Women should by no means simply wait for .this revolution to solve their problems. Women’s struggles right now are very im­portant. They can win important gains, like the legalization of abortion. Through such struggles, women will learn how to struggle, will gain confidence in their own strength, and learn who their enemies and potential allies are.

Nor will the socialist revolution solve all of women’s problems right away. It will take time and con­tinued struggles to do away with not. only the institutions of women’s oppression, but also with the sexist attitudes that arise from these in­stitutions. The socialist revolution will lay the basis for creating a society that is not maintained by oppressing women. It will make it possible for the first time to create social alternatives to the services now provided privately in the family—like child care, laundry and cooking. It will be a profoundly “feminist revolution” in that sense. And the existence of a strong feminist movement will help carry through the tasks of completing women’s liberation.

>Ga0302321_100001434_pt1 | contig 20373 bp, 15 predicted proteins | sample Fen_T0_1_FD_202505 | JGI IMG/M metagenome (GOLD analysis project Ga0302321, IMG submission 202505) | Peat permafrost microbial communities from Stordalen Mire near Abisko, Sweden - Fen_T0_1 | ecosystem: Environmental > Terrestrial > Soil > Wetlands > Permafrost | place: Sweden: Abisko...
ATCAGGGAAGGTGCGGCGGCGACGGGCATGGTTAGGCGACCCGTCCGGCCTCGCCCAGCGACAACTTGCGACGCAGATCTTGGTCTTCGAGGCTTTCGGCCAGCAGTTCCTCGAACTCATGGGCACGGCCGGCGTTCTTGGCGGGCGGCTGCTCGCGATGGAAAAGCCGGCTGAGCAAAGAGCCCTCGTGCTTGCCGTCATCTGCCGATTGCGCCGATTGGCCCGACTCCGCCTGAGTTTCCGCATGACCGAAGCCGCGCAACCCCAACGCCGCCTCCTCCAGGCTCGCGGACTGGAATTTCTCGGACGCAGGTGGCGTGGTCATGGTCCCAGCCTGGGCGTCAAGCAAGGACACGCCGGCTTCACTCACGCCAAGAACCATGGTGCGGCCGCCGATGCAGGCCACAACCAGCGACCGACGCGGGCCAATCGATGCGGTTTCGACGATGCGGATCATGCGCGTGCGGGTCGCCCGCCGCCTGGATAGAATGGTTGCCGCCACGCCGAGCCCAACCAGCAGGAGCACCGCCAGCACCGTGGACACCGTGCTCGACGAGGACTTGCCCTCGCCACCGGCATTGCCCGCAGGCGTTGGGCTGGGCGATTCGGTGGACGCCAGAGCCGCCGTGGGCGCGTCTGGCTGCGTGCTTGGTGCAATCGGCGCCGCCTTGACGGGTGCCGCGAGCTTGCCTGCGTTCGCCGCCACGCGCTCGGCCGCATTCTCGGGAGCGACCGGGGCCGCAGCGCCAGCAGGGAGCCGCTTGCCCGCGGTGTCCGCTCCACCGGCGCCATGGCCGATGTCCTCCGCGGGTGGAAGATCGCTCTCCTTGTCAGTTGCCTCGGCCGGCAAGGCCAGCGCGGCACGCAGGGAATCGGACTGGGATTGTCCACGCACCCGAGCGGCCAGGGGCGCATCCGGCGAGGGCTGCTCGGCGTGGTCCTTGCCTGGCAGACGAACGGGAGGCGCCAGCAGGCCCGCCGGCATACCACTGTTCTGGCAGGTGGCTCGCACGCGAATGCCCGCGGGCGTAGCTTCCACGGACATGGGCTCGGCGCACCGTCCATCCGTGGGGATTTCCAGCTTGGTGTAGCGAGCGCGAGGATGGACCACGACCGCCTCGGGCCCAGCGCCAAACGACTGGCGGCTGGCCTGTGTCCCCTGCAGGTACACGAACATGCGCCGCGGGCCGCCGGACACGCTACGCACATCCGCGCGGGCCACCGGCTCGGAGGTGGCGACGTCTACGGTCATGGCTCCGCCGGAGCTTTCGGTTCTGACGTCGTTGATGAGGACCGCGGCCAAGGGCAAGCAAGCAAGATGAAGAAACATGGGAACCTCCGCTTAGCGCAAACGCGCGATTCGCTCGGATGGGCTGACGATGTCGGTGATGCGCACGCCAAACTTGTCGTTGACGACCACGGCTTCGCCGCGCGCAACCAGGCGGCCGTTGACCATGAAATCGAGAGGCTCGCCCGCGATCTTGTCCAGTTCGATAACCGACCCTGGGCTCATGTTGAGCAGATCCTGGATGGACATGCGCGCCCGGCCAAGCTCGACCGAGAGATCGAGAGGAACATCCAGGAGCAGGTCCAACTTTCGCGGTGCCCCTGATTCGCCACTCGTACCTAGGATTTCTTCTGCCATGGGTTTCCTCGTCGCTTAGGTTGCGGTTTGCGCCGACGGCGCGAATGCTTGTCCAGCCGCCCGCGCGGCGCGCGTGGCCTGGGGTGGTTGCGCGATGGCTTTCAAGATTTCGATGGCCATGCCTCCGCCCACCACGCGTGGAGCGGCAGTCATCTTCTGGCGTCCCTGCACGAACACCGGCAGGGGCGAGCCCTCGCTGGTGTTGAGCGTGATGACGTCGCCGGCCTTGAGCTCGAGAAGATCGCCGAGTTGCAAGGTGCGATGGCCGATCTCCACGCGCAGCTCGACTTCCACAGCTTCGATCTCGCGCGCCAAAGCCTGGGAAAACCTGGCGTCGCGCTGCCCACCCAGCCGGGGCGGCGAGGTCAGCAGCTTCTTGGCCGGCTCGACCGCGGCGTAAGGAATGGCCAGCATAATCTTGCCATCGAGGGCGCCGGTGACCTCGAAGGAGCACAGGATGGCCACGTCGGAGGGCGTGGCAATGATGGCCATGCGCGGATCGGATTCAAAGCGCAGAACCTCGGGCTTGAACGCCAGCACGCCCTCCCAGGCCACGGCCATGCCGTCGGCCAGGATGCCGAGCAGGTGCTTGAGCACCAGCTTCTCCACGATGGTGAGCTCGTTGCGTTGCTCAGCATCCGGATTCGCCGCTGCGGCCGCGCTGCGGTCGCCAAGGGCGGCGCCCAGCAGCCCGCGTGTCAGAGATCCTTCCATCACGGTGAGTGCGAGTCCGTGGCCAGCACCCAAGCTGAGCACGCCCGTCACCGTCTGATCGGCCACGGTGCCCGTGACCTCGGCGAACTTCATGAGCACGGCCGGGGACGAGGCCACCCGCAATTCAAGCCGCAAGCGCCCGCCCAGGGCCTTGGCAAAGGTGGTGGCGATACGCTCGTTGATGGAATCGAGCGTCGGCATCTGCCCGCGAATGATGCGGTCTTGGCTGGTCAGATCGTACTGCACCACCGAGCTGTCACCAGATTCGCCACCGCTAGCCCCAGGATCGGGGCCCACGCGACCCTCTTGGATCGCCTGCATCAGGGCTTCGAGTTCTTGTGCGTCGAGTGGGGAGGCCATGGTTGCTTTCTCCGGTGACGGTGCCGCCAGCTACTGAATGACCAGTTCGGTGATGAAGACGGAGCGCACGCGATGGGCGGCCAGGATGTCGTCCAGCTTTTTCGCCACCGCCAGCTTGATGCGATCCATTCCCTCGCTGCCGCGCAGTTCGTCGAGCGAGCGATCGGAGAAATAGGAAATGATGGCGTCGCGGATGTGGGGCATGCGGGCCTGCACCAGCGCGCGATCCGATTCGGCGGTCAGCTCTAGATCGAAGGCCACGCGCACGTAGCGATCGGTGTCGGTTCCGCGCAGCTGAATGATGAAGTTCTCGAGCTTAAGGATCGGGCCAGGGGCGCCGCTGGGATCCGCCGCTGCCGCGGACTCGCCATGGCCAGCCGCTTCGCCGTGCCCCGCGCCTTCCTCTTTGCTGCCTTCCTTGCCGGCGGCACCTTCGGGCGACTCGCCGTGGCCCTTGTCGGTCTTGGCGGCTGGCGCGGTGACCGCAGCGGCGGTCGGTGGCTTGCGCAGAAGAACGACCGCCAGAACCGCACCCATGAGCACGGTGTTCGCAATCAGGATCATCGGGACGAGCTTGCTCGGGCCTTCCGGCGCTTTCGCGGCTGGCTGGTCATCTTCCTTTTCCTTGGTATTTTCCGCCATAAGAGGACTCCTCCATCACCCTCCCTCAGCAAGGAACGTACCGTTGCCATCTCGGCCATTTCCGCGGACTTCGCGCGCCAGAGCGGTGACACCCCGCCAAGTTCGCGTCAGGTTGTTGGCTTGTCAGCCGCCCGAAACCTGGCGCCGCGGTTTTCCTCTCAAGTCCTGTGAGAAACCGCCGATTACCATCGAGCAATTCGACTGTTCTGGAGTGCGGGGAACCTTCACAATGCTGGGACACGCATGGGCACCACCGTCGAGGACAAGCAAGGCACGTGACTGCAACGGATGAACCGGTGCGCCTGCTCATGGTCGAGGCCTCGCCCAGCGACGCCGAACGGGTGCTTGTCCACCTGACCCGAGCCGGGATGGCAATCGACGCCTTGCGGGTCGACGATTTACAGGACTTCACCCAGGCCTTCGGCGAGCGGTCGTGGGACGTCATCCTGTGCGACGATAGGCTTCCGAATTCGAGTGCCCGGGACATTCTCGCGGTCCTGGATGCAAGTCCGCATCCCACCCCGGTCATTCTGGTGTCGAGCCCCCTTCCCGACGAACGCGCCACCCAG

Other Woman points out that “sexism can exist in non-capitalist societies.” True. It existed in pre-capitalist class societies, and it still exists in post-capitalist workers’ states like the Soviet Union and China. It must be pointed out that the Russian revolution made big advances for women—including wide-ranging legislation on .marriage and the family—which were only reversed with the bureaucratic deformation of the USSR under Stalinism. Trotskyism—the political current which the LSA and the YS represent in Canada—was born in the fight against Stalinism and its betrayals.